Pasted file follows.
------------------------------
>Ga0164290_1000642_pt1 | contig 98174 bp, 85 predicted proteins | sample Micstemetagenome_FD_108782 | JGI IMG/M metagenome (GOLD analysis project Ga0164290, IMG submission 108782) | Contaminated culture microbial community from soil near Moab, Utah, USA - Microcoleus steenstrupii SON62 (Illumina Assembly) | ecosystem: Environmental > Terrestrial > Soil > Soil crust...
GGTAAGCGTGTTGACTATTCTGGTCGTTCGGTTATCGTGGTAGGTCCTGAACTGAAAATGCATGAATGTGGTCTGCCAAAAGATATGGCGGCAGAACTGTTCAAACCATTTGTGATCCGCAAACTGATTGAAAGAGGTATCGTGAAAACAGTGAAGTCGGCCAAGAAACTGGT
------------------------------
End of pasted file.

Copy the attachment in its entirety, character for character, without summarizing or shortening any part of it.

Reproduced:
>Ga0164290_1000642_pt1 | contig 98174 bp, 85 predicted proteins | sample Micstemetagenome_FD_108782 | JGI IMG/M metagenome (GOLD analysis project Ga0164290, IMG submission 108782) | Contaminated culture microbial community from soil near Moab, Utah, USA - Microcoleus steenstrupii SON62 (Illumina Assembly) | ecosystem: Environmental > Terrestrial > Soil > Soil crust...
GGTAAGCGTGTTGACTATTCTGGTCGTTCGGTTATCGTGGTAGGTCCTGAACTGAAAATGCATGAATGTGGTCTGCCAAAAGATATGGCGGCAGAACTGTTCAAACCATTTGTGATCCGCAAACTGATTGAAAGAGGTATCGTGAAAACAGTGAAGTCGGCCAAGAAACTGGT